Hoitink’s modular mycelium dress/Image via Neffa.
Designers Kristel Peters and Aniela Hoitink would prefer you think of the term “growth industry” just a little bit differently. Instead of a booming (and polluting) factory, they’d like to suggest a petri dish. And why not? Their dress, above, is made from mycelium, the vegetative part of a fungal colony (essentially, a fungus’ thread-like root system)—grown in the little round dishes we all remember from high school biology class.
Some may cringe a little at the idea of mushrooms anywhere other then a forest floor, associating fungus with week-old bread. But making material from mushrooms requires little energy (mushrooms like to grow in cool, dark places), and are lightweight, which makes them lower-energy to ship—or can be grown on-site where production takes place. These materials are totally compostable and biodegradable, and moldable into almost any shape.
Aside from the environmental benefits of mycelium, the mushroom textile has natural antibacterial and skin caring properties, acting as a natural anti-inflammatory. Typically, textiles with anti-microbial properties (often found in sportswear) are imbued with silver nanoparticles, which may be toxic. More research is needed to determine the potential health effects of silver nanoparticles, but mycelium provides antibacterial powers wholesale, providing avenues for industries that rely on antibacterial products.
It’s possible that in the future, hospitals could say goodbye to nylon, and hello to fungus. But how did we get to this ‘shroomy future?
As early as 2007, companies like New York biomaterials company Ecovative have looked to fungi as a possible replacement to petroleum based products, particularly for non-biodegradable packaging and building materials. Other companies like Mycoplast have begun creating mushroom composite home goods, such as insulating panels, planters and decorative tiles.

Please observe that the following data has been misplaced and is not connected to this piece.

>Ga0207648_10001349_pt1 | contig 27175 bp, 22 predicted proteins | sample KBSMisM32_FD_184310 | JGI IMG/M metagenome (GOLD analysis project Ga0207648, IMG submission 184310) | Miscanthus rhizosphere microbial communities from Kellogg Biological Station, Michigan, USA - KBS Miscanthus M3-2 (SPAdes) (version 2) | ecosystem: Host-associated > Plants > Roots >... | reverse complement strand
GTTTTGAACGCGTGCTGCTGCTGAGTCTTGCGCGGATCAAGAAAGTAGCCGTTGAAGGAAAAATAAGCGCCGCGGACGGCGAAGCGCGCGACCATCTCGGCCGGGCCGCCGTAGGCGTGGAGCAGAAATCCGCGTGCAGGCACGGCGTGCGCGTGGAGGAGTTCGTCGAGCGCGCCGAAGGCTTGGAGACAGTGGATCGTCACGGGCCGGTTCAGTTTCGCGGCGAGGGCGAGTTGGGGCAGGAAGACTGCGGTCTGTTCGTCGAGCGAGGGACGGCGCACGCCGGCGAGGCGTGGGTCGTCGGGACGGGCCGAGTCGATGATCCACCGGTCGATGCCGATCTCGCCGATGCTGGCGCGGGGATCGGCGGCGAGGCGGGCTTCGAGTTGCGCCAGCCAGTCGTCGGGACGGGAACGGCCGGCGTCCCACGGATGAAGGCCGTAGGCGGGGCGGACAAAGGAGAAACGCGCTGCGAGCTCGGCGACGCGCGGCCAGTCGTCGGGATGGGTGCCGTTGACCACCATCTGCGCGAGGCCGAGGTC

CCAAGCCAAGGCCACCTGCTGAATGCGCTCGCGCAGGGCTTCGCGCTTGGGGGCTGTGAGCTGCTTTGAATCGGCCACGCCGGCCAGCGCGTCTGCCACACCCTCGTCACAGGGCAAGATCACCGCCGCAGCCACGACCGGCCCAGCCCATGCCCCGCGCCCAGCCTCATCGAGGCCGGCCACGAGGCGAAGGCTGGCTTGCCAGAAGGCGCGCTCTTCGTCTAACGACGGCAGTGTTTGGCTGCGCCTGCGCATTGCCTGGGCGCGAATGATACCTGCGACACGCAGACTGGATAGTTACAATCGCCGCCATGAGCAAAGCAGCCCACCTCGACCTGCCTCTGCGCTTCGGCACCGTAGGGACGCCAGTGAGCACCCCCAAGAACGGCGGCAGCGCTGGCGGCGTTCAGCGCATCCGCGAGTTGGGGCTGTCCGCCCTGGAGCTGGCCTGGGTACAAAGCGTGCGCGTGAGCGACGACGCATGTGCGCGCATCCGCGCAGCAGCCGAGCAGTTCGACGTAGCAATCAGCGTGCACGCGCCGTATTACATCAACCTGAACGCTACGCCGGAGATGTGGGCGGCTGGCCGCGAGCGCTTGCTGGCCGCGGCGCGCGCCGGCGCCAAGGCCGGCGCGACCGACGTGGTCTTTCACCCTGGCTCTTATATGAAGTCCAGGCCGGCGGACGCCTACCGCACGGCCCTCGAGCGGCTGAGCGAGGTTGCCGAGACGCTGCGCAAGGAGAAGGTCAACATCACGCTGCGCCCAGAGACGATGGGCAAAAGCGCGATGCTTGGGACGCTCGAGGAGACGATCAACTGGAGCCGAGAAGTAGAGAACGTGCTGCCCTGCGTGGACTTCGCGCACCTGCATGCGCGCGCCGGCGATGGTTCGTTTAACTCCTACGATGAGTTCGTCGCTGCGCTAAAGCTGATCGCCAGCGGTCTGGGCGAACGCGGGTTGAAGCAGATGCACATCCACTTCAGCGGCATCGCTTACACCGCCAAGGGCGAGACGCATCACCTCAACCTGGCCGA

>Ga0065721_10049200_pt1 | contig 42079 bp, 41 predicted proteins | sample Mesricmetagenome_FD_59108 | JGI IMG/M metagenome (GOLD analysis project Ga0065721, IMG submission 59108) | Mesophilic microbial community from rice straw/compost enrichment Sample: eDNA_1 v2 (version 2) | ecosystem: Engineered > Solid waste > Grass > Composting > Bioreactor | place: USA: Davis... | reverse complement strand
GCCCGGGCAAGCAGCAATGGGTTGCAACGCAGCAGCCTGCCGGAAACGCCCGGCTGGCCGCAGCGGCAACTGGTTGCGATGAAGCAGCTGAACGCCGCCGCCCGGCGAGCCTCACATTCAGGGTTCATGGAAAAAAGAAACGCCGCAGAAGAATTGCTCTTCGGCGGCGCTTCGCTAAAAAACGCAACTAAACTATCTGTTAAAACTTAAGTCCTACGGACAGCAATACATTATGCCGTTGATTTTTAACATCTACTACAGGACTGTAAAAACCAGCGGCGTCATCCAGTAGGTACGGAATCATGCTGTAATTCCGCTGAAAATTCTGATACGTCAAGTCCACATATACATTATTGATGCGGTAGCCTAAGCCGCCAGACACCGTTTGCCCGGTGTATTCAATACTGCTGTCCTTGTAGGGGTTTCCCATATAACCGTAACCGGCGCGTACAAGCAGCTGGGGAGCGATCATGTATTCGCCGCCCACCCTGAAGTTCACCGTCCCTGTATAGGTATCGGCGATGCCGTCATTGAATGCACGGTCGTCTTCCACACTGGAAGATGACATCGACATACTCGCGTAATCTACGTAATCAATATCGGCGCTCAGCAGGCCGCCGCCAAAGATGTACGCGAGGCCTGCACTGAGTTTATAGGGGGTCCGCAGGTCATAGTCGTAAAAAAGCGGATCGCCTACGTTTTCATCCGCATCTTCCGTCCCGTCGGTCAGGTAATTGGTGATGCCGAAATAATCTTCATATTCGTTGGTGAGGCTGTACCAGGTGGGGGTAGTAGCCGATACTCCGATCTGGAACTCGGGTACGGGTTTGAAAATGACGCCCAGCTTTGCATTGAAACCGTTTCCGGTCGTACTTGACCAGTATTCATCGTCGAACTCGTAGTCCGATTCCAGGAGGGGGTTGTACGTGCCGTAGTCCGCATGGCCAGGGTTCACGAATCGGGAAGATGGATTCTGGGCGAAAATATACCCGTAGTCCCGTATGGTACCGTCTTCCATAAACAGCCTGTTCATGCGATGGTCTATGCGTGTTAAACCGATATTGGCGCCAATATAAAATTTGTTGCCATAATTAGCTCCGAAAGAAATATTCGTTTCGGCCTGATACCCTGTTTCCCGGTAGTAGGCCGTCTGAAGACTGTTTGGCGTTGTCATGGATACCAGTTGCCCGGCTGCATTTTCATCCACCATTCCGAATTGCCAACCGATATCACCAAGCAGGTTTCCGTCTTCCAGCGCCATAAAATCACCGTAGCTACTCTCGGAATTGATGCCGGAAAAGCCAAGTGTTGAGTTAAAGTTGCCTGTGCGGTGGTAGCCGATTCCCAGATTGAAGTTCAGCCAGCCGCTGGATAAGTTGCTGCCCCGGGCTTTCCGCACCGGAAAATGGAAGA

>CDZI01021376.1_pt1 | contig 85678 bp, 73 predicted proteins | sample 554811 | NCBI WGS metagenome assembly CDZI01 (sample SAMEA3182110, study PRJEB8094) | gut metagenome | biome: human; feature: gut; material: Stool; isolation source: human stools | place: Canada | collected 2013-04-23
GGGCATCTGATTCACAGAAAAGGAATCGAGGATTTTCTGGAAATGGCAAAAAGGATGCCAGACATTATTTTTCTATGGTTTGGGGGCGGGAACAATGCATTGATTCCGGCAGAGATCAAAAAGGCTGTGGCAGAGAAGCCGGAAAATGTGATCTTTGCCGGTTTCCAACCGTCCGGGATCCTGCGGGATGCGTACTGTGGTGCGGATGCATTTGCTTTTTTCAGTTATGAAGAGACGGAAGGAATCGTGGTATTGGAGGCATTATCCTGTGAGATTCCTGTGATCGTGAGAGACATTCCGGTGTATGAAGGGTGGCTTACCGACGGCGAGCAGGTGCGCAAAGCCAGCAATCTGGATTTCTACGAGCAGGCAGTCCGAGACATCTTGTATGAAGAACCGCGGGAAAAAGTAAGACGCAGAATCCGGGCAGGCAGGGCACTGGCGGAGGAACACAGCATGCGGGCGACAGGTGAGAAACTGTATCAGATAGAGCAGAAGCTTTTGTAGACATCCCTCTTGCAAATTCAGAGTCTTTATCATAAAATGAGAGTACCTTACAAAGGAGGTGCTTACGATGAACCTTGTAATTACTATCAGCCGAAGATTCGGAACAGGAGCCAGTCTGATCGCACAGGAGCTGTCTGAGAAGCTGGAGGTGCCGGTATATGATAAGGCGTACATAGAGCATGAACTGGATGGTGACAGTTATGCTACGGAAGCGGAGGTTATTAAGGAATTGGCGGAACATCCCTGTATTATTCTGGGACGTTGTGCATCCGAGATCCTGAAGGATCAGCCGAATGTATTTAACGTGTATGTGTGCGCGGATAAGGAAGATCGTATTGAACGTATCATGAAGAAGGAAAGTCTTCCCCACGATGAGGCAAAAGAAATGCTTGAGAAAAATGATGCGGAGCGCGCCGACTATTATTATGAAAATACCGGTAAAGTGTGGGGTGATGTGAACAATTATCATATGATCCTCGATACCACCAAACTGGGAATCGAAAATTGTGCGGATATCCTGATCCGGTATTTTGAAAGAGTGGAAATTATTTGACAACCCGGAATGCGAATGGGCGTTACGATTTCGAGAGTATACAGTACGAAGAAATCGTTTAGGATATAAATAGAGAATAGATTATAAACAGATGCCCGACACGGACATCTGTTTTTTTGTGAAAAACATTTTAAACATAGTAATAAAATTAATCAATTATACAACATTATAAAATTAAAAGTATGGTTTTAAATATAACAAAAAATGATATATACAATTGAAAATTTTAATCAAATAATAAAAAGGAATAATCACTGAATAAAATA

They are a designer’s dream material in many ways.
But packaging materials aren’t the beginning and end of fungi’s potential—some are interested in making fungus fashionable, and not a moment too soon. With the consumption of textiles on the rise, including an astounding 21 billion pairs of shoes and an equally staggering 150 million garments, the garment industry is tracking to be the second most polluting industry on the planet.
Designers like Maurizio Montalti, the founder of Mycoplast and of the trans-disciplinary design practice Officina Corpuscoli (OC), and scientists like Jessie Kaplan-Bie of Ecovative see mycelium and fungi as potential way forward, provided science and design can continue to work in collaboration.
“We’re trying to bring applications and production of certain products to scale,” says Kaplan-Bie. But the worlds of design and scientific research remain separate enough that to broach the differences between them is still fairly unusual, and while many designers are committed to sustainability, biomaterial fabrication’s complexity remains something of a barrier to entry.
Even so, as fast fashion has risen, so have more eco-friendly alternatives. Many up-and-coming designers, as well as fashion world veterans, such as Montalti, Peters and Hoitink, have begun experimenting with ways to create earth-friendly textile alternatives, and ways to bridge the gap between science, tech and design.
Mushroom materials developing in a petri dish./Image via Neffa.
D E S I G N I N G W I T H M U S H R O O M S
Several companies have used a blend of compostable materials to construct eco-friendly mycelium products, keeping mycelium in a solid state (think crafting blocks for packing materials or even furniture). But Hoitink, with help from the Myco Design Lab, created a way to construct a flexible textile entirely from from fungi.
Hoitink’s MycoTex textile took inspiration from soft-body organisms, growing the mycelium in modules. These modules are grown in petri dishes and are marinated to retain their flexibility after drying. They are then sculpted onto a 3D figure.